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After designing a simple shell/bash based backup script on my Ubuntu engine and making it work, I've uploaded it to my Debian server, which outputs a number of errors while executing it.

What can I do to turn on "error handling" in my Ubuntu machine to make it easier to debug?

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3 Answers 3

up vote 2 down vote accepted
  • ssh into the server
  • run the script by hand with either -v or -x or both
  • try to duplicate the user, group, and environment of the error run in your terminal window
    If necessary, run the program with something like "su -c 'sh -v script' otheruser

You might also want to pipe the result of the bad command, particularly if run by cron(8), into /bin/logger, perhaps something like:

sh -v -x badscript 2>&1 | /bin/logger -t badscript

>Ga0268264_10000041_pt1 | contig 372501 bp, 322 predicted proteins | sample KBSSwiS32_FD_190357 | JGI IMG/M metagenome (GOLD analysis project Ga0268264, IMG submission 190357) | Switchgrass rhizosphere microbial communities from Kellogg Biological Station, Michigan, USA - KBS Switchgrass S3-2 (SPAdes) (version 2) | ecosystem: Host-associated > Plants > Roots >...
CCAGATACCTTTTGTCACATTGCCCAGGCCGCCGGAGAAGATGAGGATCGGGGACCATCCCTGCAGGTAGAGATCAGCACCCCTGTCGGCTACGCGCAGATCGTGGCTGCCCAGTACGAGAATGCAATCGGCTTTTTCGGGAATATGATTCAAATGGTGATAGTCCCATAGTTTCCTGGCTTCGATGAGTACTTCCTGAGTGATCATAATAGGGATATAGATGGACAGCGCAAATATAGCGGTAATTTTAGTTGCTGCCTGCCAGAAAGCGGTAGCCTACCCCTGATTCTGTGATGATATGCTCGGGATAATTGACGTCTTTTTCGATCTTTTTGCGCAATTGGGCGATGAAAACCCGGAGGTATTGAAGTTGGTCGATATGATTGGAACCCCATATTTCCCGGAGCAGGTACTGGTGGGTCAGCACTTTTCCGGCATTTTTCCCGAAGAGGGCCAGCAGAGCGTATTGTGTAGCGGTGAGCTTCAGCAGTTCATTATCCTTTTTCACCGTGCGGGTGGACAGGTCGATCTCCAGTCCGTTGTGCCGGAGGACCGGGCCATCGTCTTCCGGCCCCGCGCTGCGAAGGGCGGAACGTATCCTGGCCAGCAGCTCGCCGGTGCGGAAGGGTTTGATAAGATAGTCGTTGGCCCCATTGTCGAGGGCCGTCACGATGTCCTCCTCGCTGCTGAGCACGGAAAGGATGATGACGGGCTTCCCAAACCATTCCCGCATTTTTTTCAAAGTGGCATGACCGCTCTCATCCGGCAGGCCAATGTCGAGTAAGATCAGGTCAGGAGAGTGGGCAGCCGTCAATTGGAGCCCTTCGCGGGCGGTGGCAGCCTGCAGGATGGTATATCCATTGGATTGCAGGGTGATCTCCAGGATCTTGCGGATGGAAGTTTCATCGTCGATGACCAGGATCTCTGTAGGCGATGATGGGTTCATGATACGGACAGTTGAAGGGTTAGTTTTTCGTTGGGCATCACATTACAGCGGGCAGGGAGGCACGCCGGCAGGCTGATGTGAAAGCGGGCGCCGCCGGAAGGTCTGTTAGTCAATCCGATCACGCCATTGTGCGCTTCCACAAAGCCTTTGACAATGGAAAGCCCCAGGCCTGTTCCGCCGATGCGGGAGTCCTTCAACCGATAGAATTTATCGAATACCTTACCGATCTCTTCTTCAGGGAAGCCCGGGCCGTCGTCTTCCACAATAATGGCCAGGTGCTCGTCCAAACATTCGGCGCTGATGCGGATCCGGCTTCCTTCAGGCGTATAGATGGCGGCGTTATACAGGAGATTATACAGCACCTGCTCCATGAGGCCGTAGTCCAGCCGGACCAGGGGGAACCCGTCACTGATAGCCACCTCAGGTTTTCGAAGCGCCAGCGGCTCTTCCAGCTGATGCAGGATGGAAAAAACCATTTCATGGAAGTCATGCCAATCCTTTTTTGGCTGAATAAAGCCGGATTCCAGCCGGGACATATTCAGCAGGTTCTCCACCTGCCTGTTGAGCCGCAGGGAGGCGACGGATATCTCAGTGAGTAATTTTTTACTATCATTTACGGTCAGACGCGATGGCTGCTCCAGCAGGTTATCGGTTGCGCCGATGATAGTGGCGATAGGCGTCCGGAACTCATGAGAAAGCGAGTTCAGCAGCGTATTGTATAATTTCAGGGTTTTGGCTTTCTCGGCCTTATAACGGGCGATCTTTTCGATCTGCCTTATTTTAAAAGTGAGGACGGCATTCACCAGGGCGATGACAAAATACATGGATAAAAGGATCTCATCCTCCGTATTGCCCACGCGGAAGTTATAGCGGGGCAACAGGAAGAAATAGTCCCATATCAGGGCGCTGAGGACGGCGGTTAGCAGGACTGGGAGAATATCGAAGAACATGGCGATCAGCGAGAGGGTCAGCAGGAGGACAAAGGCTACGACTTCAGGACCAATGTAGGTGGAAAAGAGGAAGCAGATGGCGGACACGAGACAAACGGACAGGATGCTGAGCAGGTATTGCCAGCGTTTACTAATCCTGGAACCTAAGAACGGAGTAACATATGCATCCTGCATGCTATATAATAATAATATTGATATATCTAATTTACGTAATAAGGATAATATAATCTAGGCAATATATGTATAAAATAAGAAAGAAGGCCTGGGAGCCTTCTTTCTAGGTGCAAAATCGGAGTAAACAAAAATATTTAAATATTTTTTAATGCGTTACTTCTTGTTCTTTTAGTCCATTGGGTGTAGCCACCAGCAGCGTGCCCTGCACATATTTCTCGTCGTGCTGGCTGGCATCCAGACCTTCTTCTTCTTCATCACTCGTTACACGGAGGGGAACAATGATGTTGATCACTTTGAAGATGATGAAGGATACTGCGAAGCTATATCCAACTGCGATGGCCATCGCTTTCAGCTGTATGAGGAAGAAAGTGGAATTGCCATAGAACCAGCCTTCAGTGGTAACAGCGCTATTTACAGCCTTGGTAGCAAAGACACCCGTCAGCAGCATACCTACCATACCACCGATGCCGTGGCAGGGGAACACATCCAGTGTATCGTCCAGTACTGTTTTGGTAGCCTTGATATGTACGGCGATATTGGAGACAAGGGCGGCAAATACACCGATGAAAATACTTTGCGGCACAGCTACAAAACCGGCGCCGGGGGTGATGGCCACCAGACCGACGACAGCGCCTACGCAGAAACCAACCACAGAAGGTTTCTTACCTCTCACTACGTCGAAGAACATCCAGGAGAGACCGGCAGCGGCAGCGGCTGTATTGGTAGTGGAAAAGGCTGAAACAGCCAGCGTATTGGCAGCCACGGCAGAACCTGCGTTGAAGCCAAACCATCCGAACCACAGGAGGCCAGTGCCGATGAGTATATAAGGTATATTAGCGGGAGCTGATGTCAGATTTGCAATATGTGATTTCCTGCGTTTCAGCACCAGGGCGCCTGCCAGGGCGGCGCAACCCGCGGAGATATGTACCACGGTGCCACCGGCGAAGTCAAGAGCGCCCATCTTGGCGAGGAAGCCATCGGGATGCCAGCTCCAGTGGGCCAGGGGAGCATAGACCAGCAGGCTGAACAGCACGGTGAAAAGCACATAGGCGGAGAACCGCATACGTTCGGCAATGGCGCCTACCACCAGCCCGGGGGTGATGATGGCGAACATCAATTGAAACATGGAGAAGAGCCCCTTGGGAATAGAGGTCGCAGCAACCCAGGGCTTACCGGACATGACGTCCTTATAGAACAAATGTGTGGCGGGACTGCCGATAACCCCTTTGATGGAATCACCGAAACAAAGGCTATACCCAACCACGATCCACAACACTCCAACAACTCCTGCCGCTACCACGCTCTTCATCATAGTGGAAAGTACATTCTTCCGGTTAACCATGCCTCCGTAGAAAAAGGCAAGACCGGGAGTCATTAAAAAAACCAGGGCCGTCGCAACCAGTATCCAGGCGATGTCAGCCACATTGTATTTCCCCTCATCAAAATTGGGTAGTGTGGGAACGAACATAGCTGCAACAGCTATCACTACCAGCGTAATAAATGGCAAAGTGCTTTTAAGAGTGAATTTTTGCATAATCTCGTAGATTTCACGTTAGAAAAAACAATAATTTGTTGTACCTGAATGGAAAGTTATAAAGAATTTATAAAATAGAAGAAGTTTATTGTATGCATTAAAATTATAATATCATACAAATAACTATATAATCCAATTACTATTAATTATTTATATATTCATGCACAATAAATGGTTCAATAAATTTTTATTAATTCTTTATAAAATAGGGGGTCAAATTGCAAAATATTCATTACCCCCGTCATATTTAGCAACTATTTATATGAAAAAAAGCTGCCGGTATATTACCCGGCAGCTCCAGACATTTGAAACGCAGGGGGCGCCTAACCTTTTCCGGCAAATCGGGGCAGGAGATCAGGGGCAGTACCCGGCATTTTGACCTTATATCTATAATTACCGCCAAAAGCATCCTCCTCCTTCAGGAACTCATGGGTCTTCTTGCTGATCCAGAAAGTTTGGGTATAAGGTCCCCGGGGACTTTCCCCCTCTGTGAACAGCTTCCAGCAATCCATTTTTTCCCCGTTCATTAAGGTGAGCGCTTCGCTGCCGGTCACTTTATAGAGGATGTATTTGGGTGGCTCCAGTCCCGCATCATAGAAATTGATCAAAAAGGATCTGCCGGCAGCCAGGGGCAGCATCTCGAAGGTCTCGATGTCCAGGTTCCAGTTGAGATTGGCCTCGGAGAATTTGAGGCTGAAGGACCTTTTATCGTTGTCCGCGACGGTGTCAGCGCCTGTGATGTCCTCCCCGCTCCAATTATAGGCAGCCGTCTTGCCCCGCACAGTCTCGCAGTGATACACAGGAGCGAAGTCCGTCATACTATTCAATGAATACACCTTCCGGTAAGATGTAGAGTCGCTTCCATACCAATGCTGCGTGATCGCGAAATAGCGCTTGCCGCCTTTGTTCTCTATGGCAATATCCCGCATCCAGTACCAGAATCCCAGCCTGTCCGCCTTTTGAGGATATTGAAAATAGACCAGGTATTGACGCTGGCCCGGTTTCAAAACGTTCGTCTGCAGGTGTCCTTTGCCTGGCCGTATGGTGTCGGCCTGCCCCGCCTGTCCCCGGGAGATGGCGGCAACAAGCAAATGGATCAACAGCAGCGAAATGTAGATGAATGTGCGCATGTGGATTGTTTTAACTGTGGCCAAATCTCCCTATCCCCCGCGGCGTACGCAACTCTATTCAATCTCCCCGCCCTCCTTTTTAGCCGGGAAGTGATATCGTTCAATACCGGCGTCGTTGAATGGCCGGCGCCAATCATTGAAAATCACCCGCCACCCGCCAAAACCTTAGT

and then go look at /var/log/messages.

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Change your shebang line to include the trace option:

#!/bin/bash -x

You can also have Bash scan the file for errors without running it:

$ bash -n scriptname
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Tried it - no errors shown on Ubuntu, but on Debian... –  Industrial Jan 21 '11 at 20:01
    
@Industrial: I can be a lot more helpful if I knew what the specific error messages were. –  Dennis Williamson Jan 21 '11 at 20:05

Bash lets you turn on debugging selectively, or completely with the set command. Here is a good reference on how to debug bash scripts.

The command set -x will turn on debugging anywhere in your script. Likewise, set +x will turn it off again. This is useful if you only want to see debug output from parts of your script.

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